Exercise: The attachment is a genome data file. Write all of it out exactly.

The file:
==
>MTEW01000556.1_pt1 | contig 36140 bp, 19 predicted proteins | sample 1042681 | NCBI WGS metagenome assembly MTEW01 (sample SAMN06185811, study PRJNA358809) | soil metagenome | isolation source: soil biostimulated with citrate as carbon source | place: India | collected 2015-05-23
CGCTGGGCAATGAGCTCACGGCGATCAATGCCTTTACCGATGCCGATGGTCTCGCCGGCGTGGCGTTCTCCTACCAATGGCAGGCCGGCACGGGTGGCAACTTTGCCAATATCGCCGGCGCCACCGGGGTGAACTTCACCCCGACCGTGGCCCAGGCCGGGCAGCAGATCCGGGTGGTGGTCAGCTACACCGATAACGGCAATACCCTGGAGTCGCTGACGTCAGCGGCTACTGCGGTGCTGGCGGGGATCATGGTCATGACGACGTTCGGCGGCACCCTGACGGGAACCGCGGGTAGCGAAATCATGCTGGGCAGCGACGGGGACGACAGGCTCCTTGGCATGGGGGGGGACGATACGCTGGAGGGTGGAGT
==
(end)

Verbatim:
>MTEW01000556.1_pt1 | contig 36140 bp, 19 predicted proteins | sample 1042681 | NCBI WGS metagenome assembly MTEW01 (sample SAMN06185811, study PRJNA358809) | soil metagenome | isolation source: soil biostimulated with citrate as carbon source | place: India | collected 2015-05-23
CGCTGGGCAATGAGCTCACGGCGATCAATGCCTTTACCGATGCCGATGGTCTCGCCGGCGTGGCGTTCTCCTACCAATGGCAGGCCGGCACGGGTGGCAACTTTGCCAATATCGCCGGCGCCACCGGGGTGAACTTCACCCCGACCGTGGCCCAGGCCGGGCAGCAGATCCGGGTGGTGGTCAGCTACACCGATAACGGCAATACCCTGGAGTCGCTGACGTCAGCGGCTACTGCGGTGCTGGCGGGGATCATGGTCATGACGACGTTCGGCGGCACCCTGACGGGAACCGCGGGTAGCGAAATCATGCTGGGCAGCGACGGGGACGACAGGCTCCTTGGCATGGGGGGGGACGATACGCTGGAGGGTGGAGT